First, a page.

By Brian Turk
By Drew AIles
By Taylor Boylston
By Bree Davies
By Emerald O'Brien
By Gina Tron
By Jon Solomon
These screeds were often one-dimensional, as well, but the vital playing of Commerford, Wilk and, most of all, Morello more than compensated for this drawback on disc and on stage. During its first national tour, Rage established itself as one of the best live acts of its era, and as the years passed, the passion of its performances never flagged. In May 1997, the band served as the opening act for U2 at Mile High Stadium, and in the face of weather as nasty as any at a major Colorado outdoor gig that decade, de la Rocha and company put on a show that was hotter than a nuclear reaction. So scorching was Rage that Bono would have been excused for staying in his dressing room until the crowd dissipated -- and in retrospect, he probably should have.
Unfortunately, the raw talent with which Rage overflowed never truly translated into the sort of artistic growth of which it seemed capable. The players issued only two other collections of original material -- 1996's Evil Empire and 1999's The Battle of Los Angeles -- and even though both sport some astonishing offerings, they largely stick with the formula established on their first platter rather than building upon it. In some ways, Rage's 2000 studio farewell, a batch of covers dubbed Renegades, is actually the band's most satisfying CD, if only because the array of songs -- from composers as disparate as Bob Dylan and Eric B. & Rakim -- provided far more musical and lyrical variety than anything else in the Machine catalogue.
By the time Renegades hit stores, de la Rocha had departed for a solo career that's apparently still in a conceptual phase. But Morello, Commerford and Wilk felt no need to split, and they began trolling for a new comrade. After an initial dalliance with B-Real of Cypress Hill, they took the suggestion of Renegades producer Rick Rubin and contacted Cornell, who had been on his own since April 1997, when the members of Soundgarden officially dissolved their partnership in favor of individual projects. In the years that followed, Cornell put out an album under his own name, 1999's Euphoria Morning, that was more low-key than many observers anticipated. When it failed to find an audience on par with the one that embraced Soundgarden's most popular LP, 1994's excellent Superunknown, he slipped from view.
Cornell had a modicum of supergroup experience, having sung for Temple of the Dog, a 1990 tribute to late Mother Love Bone screecher Andrew Wood, and according to everyone concerned, the chemistry between him and the Rage refugees was bubbly from the beginning. But when arguments over profit potential erupted among assorted managers, Cornell backed out -- a key bit of evidence seized upon by journalists interested in characterizing Audioslave as more of a business merger than a band.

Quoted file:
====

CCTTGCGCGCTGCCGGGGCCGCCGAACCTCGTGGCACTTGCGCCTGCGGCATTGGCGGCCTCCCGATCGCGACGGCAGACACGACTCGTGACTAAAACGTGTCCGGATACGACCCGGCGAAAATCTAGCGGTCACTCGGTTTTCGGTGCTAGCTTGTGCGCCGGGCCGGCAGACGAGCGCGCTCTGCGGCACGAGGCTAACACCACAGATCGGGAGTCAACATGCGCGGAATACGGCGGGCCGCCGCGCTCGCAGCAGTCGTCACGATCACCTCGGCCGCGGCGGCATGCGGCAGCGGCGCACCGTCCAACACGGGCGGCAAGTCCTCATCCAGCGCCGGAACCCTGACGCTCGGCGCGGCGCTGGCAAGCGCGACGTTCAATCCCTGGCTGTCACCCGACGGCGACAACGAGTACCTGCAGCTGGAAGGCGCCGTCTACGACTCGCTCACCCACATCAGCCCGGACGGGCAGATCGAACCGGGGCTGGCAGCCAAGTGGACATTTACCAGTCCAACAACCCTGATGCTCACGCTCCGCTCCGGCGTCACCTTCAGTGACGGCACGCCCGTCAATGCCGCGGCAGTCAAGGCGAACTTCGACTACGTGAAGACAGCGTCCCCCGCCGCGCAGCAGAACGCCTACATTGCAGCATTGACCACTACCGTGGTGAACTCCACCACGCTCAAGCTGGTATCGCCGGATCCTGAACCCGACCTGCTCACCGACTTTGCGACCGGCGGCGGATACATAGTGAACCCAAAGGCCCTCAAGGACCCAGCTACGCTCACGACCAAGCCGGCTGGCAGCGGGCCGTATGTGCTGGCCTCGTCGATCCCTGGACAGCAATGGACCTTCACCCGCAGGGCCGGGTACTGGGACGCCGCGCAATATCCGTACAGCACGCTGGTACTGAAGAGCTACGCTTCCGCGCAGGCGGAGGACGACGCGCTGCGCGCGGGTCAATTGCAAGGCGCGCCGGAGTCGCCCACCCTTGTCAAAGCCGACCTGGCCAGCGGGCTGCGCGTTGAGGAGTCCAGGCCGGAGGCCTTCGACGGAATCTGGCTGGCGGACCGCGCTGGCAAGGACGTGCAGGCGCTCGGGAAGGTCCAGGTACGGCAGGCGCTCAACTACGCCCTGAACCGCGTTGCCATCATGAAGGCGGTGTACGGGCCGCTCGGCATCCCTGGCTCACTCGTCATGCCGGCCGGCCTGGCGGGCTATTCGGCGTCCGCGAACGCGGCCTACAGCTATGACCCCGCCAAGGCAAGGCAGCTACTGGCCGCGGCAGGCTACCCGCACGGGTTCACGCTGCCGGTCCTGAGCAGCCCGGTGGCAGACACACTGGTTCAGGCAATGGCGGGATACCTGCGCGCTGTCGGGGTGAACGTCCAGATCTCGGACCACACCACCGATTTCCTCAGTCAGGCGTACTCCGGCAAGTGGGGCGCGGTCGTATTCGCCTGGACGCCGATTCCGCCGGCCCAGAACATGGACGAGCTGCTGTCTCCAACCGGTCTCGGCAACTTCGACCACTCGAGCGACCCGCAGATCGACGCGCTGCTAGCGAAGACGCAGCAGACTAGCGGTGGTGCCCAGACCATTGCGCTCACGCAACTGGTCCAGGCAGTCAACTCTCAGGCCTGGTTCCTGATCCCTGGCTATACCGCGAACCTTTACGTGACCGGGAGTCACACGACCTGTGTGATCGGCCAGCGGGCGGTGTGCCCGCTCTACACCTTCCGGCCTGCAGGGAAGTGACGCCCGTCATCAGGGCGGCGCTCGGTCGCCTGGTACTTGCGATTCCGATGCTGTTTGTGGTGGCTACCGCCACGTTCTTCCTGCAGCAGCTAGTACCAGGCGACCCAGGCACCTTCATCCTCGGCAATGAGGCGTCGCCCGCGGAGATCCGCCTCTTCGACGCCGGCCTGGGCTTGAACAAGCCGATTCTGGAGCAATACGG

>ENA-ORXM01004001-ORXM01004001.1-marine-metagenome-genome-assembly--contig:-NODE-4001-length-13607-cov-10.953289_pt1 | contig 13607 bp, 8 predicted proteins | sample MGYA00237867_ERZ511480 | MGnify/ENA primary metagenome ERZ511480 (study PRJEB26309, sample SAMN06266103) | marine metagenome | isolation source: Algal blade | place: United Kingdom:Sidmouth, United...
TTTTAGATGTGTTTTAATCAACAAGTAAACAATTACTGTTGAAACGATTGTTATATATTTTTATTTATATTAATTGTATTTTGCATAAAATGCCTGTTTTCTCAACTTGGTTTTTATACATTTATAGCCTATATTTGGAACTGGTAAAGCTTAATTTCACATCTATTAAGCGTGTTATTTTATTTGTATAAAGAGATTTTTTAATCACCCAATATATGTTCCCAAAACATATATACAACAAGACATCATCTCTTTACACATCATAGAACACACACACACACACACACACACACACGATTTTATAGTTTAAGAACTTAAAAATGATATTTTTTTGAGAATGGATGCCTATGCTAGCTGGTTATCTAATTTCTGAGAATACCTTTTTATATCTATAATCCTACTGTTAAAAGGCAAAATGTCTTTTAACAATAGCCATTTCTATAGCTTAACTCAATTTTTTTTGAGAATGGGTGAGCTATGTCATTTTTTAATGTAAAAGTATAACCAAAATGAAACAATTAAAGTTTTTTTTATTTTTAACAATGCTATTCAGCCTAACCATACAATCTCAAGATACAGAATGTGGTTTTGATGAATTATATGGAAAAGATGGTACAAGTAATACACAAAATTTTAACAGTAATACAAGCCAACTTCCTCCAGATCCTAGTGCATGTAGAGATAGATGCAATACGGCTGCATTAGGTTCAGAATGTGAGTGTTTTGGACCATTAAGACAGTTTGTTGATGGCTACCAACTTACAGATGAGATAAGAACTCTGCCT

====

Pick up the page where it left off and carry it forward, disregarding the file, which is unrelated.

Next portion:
Somehow, the subsequent decision by all parties to sack their representatives and sign up jointly under a single firm is seldom taken into consideration. Neither is the quality of the disc the musicians made, which has a more sophisticated flow than anything Rage ever managed, taking listeners through a myriad of emotions instead of only a handful.
"We wanted to make the kind of record that was a listening experience from beginning to end," Morello acknowledges. "We weren't trying to pad out a few singles with some filler. We wanted it to be like some of our favorite records -- Led Zeppelin IV, the Clash's London Calling -- where you can drop the needle on the first song and go on a journey with the band."
Some stops on this trip are more rewarding than others; the album has some slack moments. But almost every cut, from beefy workouts like "Set It Off" and "Exploder" to more contemplative numbers such as "I Am the Highway" and "The Last Remaining Light," gives off a steady glow of intelligence and earnestness that Morello sees as a link to the musicians' better-known work. "One of the things I've found among the fans of our other bands is that they were drawn to those bands because the music was made with honesty and integrity," he says. "And that's exactly what we've done with Audioslave."
As a bonus, Cornell adds a dash of contrariness to the proceedings. "Cochise," the first song and single on Audioslave, is a great radio track complete with a clacking, wheel-of-fortune intro courtesy of Morello that expands into a monstrous guitar groove over which Cornell wails with feverish aplomb. But it also contains lyrics that seem aimed directly at Rage-a-holics who miss de la Rocha's calls for revolution: "I'm not a martyr/I'm not a prophet/And I won't preach to you."
By sticking to this pledge for the remainder of the album, Audioslave stays free of the ideological straitjacket that limited Rage, yet doesn't prevent its members from exercising their duties as citizens of the world. Indeed, Morello has been a veritable free-speech poster child of late, blasting a possible Iraq attack and other policies laid down by President George W. Bush.
"The Bush administration is champing at the bit to go to war, but hasn't been able to so far because the international community recognizes what they're up to," he says. "This is not about terrorism; it's not about weapons of mass destruction. It's about oil, and it's about obfuscating Bush's horrible domestic record. While this is going on, they're sneaking through the biggest tax cuts for the rich in memory, and the deficits are going through the roof. It's very much like the Roman Empire, where they're conquering countries abroad -- Afghanistan, Iraq -- while at home, the economy's going into the toilet and there's growing inequality and unrest."